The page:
Identity Theft can take many forms and the goal of the Thief may be for many specific purposes. The most common objective for people committing Identity Theft is for direct financial gain. They specifically want cash or products that they do not have to pay for to obtain. This can be by cashing stolen checks, abusing an existing credit card, obtaining a new credit card or opening credit accounts with businesses to purchase products and services (such as appliances or airline tickets).
According to a FTC survey, 85% of all Identity Theft victims reported that existing accounts had been misused, as opposed to having new accounts being created. Of those victims, 67% had credit cards abused, 19% had bank accounts (Checking, Savings, Investment, etc.) debited, 9% had telephone (conventional or wireless) services stolen, 3% had internet accounts abused and 2% experienced insurance fraud.
The same survey indicated 15% of the victims reported non-financial abuse, including Criminal activities committed in their name, government benefits received, housing rented, medical care obtained, jobs and employment offers received and tax return fraud.
If new accounts are created by thieves, almost half of the time it is for new credit cards. The balance of the new accounts are (1) personal loans (appliance, furniture, signature loans, etc); (2) utility services; (3) new checking/savings accounts; (4) internet accounts and even (5) insurance services.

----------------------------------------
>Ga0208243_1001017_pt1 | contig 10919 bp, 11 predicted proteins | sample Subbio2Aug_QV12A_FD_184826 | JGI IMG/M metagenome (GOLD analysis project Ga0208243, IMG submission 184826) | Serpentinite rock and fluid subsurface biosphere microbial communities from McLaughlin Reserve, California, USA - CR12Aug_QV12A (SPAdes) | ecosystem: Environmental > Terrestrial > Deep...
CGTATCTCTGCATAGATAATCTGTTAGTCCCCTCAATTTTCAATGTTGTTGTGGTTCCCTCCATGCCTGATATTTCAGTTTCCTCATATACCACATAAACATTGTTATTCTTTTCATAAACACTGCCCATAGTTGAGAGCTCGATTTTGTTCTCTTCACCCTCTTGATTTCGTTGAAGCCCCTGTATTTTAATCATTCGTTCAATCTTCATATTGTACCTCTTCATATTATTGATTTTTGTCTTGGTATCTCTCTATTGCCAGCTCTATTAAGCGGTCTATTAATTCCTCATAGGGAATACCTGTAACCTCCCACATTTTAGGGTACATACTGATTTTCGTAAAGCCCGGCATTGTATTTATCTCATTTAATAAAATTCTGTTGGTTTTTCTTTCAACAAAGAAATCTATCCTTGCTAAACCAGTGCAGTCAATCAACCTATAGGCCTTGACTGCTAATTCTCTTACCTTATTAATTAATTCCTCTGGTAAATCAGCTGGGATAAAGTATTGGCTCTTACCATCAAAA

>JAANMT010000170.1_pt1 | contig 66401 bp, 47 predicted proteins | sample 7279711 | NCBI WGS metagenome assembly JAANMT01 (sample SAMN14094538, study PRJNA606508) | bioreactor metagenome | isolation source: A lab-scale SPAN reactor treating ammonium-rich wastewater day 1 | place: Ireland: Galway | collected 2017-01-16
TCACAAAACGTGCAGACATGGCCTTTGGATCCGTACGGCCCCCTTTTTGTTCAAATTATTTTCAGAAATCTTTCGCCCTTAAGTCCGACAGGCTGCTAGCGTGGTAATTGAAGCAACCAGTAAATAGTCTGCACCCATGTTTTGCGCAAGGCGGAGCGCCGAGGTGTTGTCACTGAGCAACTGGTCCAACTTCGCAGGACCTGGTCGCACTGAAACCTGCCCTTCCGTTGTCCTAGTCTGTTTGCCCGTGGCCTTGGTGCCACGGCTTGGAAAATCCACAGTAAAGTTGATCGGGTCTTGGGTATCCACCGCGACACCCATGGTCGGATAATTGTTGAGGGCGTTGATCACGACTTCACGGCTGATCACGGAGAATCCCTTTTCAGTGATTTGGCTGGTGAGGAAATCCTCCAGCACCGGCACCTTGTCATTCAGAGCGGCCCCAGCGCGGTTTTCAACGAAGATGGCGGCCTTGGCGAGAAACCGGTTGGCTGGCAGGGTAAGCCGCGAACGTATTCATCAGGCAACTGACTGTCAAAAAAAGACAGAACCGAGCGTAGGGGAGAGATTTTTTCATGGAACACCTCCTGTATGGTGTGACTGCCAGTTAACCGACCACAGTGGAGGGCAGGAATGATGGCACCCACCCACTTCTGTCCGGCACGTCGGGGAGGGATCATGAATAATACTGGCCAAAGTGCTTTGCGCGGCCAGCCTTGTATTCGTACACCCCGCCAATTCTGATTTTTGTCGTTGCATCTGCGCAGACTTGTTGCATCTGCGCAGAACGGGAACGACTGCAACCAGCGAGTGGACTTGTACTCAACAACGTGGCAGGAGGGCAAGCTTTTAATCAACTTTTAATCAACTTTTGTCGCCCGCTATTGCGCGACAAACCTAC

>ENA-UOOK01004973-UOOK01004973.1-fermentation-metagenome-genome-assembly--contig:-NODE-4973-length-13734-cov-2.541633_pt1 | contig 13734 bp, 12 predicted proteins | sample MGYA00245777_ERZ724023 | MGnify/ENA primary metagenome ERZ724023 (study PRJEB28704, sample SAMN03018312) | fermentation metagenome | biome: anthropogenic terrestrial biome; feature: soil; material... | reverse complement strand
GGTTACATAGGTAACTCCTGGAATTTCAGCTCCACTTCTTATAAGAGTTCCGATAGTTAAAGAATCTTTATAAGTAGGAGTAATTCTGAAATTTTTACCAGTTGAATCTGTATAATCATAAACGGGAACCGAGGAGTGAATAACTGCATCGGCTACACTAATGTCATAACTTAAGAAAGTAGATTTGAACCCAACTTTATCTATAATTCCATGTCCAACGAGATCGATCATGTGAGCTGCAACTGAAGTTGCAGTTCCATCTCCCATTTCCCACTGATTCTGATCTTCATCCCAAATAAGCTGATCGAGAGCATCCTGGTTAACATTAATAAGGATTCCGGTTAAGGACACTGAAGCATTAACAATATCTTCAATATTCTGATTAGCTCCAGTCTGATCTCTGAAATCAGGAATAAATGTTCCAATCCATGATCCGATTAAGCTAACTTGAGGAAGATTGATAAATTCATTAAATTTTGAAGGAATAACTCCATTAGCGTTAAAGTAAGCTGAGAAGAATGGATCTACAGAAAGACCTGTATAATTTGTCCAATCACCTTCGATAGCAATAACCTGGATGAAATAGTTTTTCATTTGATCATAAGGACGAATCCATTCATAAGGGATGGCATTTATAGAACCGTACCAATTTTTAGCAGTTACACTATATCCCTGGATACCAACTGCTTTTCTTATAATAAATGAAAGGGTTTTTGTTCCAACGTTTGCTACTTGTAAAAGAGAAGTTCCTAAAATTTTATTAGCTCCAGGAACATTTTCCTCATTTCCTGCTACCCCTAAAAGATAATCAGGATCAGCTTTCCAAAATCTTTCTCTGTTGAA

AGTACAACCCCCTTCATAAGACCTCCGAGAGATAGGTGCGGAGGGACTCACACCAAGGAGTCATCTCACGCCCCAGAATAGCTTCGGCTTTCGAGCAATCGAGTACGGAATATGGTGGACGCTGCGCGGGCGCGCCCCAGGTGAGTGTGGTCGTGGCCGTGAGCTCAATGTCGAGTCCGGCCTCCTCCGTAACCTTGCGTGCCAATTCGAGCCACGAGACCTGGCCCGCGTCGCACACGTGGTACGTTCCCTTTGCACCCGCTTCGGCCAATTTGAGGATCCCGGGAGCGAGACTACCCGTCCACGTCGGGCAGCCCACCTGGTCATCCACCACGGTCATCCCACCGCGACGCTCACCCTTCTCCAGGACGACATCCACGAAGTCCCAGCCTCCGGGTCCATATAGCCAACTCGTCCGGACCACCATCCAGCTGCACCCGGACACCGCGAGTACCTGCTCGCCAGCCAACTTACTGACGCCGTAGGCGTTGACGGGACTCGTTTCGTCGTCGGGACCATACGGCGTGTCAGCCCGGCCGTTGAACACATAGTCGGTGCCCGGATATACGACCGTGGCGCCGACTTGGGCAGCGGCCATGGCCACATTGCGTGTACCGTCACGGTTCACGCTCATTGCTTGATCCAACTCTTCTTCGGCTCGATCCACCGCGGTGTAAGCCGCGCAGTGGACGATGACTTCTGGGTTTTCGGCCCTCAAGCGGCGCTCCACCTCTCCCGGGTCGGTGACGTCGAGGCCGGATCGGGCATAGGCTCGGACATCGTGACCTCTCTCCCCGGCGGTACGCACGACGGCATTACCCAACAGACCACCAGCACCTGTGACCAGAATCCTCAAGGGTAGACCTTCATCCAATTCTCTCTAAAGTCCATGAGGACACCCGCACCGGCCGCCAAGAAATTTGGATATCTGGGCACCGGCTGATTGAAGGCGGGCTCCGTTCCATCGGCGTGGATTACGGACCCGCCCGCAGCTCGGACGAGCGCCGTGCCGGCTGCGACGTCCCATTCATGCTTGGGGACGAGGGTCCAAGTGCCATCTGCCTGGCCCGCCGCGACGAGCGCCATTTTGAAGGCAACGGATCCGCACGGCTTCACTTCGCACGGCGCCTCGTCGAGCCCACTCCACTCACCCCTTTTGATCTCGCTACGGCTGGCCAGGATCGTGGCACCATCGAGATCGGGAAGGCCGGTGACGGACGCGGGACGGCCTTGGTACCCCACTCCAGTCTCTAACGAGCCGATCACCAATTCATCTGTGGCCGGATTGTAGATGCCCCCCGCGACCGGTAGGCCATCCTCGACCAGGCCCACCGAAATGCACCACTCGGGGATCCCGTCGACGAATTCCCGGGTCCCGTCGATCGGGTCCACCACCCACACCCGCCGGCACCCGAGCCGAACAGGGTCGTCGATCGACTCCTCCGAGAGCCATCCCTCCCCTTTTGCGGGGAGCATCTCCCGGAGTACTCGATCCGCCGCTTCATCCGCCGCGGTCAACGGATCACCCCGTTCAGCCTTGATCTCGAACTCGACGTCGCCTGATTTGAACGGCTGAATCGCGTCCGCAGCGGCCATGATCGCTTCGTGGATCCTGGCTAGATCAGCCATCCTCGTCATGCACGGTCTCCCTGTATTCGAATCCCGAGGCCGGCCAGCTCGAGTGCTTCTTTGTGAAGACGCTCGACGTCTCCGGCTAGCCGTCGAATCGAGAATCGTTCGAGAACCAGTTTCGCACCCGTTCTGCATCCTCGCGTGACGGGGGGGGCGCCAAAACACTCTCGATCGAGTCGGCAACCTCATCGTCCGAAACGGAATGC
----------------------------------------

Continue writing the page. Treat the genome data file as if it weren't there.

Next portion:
An Identity Theft victim can encounter numerous problems. It is encountering these problems that often lead to the discovery of the Identity Theft in the first place. The main problems victims report are (1) Rejection for a credit card, (2) Being harassed by a collections agent, (3) Rejection for a major purchase loan, (4) Rejection for insurance, (5) having a Civil Suit filed against them, (6) having Utilities cut off or service refused for previous unpaid balances, (7) being investigated for a criminal matter, (8) being contacted by the IRS regarding tax liabilities and (9) having banking problems including having accounts drained or over drawn.
According to the FTC, an average of between $500 to $1,000 was the value of services or products received as the result of Identity Theft. Generally, if the abuse is on an existing account (Credit Cards, Utility, etc.) then the losses tend to be lower. However, when new accounts are opened using a victims personal information, the losses tend to be much higher, typically more then $5,000 and easily reaching over $10,000. And this does not count the time and money the victim will have to spend to repair the damage.
The sooner the abuse is discovered, the lower the amounts of fraud committed. Cases discovered and reported to Credit Reporting Bureaus, the banks, and the authorities within days or even hours can result in losses closer to $100s. However, when cases protract out over months, then the losses can add up to over $5,000 or more. Check fraud, however, can easily be the entire balance ($100 or $10,000) of the account in only a few days. Regardless of the type of fraud or the intent of the thief, the sooner you know, the better off you will be. The Seven Biggest Crimes You Commit Against Your Own Identity